The number two (2) has long held a fascination way above its station – after all it’s quite a small number – but the power of 2 can have far-reaching consequences. In arithmetic, the power of 2 is a number written as 2n where n is a whole number. 22 is too squared to contemplate!
Population replacement requires 2.1 births but the world fertility rate has been well above that for decades. It is now heading back towards 2. The ebbing of tides is caused by the gravitational pull of the moon. It could produce several high tides everyday but only 2 occur. In our descriptive language we tend to employ synonyms and antonyms in equal measure – 2 of a kind, hot/cold; big/small; nice/nasty; ghastly/pleasant. There is no particular reason for this other than another demonstration of the irrational power of 2
Those over 40 will remember the need for 2 spaces at the end of a typed sentence but word processors have made this redundant. It was always thought that it takes 2 to tango sexually but modern advances in medical technology prove otherwise.
Major central banks worldwide are also enthralled by the power of 2. For most, and for a very long time, their policy levers have been controlled by a requirement to deliver an inflation rate of 2%. But why should this be so? It’s not doubted that a little bit of inflation is a good thing but why is a level of 2% so sacrosanct? It is really hard to fathom. The official explanations are that an inflation rate of 2% over the medium term represents nominal price stability. However, this stance is undermined when one considers that the 2% figure has been in place for decades despite significant developments in the world economy and revolutionary changes in the way consumers purchase goods and services.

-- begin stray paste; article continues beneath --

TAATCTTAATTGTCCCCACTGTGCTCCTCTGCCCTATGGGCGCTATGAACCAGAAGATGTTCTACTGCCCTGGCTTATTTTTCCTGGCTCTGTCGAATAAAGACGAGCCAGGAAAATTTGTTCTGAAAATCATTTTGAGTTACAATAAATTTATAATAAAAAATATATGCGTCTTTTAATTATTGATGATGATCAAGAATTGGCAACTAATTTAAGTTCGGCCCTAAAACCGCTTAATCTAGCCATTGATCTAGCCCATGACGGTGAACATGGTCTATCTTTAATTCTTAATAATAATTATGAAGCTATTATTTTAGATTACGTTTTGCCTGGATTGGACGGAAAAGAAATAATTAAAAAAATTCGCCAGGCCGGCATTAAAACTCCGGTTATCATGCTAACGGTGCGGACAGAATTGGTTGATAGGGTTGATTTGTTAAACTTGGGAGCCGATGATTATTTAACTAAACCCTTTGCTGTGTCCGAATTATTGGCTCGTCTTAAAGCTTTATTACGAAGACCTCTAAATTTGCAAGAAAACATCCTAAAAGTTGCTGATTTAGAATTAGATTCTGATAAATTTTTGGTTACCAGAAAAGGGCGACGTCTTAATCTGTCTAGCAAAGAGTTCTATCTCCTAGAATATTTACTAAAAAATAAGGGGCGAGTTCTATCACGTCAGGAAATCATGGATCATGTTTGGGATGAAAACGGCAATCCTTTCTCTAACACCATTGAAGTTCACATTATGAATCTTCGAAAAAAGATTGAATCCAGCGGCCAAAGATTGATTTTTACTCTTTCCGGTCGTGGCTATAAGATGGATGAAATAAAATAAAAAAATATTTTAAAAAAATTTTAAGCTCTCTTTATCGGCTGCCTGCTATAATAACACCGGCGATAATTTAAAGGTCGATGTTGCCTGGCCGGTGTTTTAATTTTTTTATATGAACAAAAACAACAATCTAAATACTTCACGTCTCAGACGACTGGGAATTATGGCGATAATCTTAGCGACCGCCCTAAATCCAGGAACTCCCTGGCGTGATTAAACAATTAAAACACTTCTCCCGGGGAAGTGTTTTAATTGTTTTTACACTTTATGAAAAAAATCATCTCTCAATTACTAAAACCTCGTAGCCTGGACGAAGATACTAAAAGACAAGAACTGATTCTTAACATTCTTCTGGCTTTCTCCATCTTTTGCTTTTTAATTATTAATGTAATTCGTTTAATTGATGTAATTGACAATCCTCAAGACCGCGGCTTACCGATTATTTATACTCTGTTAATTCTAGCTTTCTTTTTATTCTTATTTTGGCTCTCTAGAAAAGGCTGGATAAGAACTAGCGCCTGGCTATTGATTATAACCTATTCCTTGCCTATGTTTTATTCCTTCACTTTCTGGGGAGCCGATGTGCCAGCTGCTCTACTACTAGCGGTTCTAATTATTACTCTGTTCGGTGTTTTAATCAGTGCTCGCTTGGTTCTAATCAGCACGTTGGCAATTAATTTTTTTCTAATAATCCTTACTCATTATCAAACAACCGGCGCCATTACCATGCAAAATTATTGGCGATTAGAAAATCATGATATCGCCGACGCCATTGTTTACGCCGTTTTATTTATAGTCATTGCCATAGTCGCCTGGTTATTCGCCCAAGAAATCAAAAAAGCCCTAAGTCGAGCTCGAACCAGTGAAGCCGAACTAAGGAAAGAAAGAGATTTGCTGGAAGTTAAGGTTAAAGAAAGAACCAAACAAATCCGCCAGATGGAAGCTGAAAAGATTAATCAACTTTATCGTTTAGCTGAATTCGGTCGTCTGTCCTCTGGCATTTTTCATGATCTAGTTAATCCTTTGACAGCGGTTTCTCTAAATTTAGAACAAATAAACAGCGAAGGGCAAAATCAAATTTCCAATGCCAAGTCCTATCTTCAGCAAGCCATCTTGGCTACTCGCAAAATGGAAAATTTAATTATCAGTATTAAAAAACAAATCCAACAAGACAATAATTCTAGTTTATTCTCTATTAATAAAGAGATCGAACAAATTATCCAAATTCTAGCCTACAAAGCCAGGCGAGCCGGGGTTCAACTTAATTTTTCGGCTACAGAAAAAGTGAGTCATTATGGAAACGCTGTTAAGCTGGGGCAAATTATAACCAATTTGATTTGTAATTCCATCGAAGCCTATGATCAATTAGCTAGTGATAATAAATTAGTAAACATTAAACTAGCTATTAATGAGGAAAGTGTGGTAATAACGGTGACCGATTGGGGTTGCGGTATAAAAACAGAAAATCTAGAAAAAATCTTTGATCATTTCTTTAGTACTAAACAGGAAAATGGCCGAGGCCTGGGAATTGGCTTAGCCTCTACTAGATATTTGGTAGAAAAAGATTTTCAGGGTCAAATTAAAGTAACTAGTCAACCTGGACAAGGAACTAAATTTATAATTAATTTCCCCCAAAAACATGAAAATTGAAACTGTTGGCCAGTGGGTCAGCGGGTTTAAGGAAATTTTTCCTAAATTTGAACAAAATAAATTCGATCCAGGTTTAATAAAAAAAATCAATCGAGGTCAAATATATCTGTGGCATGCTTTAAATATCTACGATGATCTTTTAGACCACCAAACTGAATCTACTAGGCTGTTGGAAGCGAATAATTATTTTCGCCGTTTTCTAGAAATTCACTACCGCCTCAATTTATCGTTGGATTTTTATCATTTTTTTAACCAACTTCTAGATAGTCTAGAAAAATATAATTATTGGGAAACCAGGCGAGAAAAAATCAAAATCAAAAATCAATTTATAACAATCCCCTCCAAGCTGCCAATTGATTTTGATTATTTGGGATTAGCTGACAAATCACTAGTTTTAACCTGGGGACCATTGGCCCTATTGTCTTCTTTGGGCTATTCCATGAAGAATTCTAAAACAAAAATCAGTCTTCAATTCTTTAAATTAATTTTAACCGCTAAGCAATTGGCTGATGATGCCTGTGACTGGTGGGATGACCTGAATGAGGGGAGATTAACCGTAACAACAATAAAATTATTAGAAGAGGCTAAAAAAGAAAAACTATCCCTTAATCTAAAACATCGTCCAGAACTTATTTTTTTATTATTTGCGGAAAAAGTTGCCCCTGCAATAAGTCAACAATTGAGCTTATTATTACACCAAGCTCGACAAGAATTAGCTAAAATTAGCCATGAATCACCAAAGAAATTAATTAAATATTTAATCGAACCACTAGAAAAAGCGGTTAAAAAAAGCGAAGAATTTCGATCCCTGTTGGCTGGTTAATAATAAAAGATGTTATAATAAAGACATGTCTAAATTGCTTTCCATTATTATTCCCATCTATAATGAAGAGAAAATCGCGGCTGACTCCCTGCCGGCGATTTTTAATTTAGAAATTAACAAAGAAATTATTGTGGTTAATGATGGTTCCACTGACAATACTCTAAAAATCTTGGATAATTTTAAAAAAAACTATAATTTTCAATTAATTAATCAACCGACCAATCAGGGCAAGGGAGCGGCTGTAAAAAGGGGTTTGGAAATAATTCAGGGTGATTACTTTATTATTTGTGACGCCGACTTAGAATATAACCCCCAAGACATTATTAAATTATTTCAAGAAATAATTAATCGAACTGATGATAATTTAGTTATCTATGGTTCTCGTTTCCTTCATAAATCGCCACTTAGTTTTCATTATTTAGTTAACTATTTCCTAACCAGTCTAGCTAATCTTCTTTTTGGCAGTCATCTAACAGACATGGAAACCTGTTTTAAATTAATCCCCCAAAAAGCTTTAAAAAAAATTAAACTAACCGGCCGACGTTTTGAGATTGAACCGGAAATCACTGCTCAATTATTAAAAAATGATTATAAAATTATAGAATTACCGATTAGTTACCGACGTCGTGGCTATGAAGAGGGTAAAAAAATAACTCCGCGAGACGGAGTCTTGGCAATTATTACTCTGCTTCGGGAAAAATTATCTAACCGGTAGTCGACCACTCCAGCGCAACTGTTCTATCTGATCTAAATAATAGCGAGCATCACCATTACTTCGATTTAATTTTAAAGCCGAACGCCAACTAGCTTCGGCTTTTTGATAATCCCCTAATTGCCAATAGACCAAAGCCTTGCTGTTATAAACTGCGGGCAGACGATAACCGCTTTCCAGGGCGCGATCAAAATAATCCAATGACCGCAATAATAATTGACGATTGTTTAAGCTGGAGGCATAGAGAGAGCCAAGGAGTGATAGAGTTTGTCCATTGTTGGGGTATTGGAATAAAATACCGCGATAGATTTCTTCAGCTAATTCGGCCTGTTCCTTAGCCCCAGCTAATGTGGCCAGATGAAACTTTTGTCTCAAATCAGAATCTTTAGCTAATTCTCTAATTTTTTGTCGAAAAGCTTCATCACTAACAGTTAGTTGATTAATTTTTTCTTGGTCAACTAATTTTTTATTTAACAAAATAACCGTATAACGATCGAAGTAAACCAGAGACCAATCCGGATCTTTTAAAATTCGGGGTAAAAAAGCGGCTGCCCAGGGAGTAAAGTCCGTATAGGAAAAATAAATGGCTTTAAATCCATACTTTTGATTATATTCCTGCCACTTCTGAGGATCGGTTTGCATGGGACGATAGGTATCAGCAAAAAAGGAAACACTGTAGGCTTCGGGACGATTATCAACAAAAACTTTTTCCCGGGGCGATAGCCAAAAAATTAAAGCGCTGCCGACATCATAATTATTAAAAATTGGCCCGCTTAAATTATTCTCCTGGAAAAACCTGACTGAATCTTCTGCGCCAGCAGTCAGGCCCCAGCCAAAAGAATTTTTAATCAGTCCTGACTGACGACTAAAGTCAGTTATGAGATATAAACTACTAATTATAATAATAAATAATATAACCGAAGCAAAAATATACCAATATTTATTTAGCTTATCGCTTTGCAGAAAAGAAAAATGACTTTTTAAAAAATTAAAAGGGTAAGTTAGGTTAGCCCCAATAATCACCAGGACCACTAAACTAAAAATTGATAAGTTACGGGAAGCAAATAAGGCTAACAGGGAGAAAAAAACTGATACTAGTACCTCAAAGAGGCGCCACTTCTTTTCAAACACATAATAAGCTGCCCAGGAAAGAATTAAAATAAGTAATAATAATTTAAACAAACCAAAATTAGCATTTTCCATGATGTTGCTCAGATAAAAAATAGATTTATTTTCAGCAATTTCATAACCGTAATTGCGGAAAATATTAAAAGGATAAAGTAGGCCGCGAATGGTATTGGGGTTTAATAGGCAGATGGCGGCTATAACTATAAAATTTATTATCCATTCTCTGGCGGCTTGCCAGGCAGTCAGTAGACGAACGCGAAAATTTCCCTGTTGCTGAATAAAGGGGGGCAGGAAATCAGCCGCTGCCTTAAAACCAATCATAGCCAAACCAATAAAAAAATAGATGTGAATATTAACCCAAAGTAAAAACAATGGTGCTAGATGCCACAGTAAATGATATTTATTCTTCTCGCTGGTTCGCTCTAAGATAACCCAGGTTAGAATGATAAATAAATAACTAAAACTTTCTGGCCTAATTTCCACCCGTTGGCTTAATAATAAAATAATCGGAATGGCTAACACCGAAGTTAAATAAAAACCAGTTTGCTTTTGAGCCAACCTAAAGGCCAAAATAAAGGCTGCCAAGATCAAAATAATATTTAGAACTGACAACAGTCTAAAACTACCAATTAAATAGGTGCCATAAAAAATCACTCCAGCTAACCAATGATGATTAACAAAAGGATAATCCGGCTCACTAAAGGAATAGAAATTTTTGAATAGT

It is perhaps a little cynical to say it but it seems that the world’s interest-rate-setters may have been overly influenced by the magnetic attraction of the power of 2. It can be difficult to change the habits of a lifetime and dramatic policy shifts are unwelcome and are not recommended; but we can’t help thinking that a re-appreciation of the power of 2 and a move away from the rigidly-held viewpoint could produce better results.
Japan has been stuck in an ultra-low interest rate environment for 2 decades. The US Federal Reserve has increased interest rates by 2% over the past 2 years. The Bank of England increased rates on 2 occasions in the last 2 years. The ECB has an inflation target of 2%. Can anybody notice a fixation here?
The Indigo Girls may have had it right: “Chase all the ghosts from your head; you’re stronger than the monster beneath your bed; adding up the total of a love that’s true; multiply life by the power of two.”
As an afterthought – If 2’s company and 3 is a crowd, what’s 4 and 5?